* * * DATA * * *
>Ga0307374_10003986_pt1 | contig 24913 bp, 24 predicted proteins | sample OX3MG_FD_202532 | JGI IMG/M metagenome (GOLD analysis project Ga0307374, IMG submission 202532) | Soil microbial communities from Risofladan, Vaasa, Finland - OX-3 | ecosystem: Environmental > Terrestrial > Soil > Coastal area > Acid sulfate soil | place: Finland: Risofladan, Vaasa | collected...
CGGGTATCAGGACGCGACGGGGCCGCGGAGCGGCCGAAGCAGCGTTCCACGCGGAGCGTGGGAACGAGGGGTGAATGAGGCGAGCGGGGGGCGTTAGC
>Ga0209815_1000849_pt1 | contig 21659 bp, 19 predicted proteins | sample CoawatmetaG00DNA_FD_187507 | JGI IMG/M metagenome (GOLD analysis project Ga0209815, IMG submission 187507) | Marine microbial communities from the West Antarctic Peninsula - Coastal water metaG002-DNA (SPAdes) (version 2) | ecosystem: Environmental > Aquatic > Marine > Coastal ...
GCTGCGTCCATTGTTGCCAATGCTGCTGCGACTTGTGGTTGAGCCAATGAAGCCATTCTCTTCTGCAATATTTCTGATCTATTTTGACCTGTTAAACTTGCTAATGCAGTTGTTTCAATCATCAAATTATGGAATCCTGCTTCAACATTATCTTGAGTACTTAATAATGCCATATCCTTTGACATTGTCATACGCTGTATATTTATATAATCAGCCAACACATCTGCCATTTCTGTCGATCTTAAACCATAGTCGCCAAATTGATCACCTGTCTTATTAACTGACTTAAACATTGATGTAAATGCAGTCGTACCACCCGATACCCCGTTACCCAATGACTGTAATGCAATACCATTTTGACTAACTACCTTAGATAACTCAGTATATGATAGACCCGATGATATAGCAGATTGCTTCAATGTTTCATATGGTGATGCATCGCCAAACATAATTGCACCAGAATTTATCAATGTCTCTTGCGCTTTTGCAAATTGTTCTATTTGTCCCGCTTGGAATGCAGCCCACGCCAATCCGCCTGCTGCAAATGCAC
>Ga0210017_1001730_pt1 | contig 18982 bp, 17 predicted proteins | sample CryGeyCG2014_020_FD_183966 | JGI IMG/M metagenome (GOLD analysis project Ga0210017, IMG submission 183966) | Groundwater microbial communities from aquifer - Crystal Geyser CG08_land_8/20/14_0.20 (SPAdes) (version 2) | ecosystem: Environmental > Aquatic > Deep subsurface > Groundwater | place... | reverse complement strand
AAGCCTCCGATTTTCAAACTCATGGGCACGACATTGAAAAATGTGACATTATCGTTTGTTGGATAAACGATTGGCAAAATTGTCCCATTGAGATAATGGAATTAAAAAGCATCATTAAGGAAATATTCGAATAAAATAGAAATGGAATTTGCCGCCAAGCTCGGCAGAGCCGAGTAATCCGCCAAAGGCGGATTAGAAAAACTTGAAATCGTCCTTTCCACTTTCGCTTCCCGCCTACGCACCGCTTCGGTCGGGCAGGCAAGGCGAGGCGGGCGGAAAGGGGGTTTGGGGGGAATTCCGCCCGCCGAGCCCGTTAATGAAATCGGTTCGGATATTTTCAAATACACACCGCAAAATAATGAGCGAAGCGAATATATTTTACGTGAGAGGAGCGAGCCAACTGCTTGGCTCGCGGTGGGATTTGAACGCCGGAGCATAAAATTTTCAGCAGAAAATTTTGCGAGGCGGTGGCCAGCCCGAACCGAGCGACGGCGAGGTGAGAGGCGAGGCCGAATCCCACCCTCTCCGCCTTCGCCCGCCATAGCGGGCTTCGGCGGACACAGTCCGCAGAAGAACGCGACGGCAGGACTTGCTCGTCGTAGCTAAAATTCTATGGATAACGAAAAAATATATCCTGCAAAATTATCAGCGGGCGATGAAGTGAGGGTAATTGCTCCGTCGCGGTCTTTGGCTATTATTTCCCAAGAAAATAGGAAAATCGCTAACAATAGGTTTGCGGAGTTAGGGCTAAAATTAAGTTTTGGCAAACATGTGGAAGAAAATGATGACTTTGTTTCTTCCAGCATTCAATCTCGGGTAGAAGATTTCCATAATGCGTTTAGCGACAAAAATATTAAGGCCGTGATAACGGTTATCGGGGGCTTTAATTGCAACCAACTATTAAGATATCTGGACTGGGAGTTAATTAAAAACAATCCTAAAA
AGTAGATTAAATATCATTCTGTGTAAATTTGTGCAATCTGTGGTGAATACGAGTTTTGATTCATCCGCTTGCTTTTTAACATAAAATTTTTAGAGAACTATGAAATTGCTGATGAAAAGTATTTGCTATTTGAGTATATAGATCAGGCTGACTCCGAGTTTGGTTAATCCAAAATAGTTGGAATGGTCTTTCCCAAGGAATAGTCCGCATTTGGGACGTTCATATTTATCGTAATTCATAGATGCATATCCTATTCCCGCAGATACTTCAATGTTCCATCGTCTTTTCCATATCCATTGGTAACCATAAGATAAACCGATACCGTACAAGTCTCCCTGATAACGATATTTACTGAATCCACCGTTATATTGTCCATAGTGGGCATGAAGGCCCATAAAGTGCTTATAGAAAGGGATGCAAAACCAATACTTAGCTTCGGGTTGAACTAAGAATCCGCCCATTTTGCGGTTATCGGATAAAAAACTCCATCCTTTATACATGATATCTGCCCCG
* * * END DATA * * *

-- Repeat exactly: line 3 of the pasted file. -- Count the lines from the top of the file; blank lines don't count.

>Ga0209815_1000849_pt1 | contig 21659 bp, 19 predicted proteins | sample CoawatmetaG00DNA_FD_187507 | JGI IMG/M metagenome (GOLD analysis project Ga0209815, IMG submission 187507) | Marine microbial communities from the West Antarctic Peninsula - Coastal water metaG002-DNA (SPAdes) (version 2) | ecosystem: Environmental > Aquatic > Marine > Coastal ...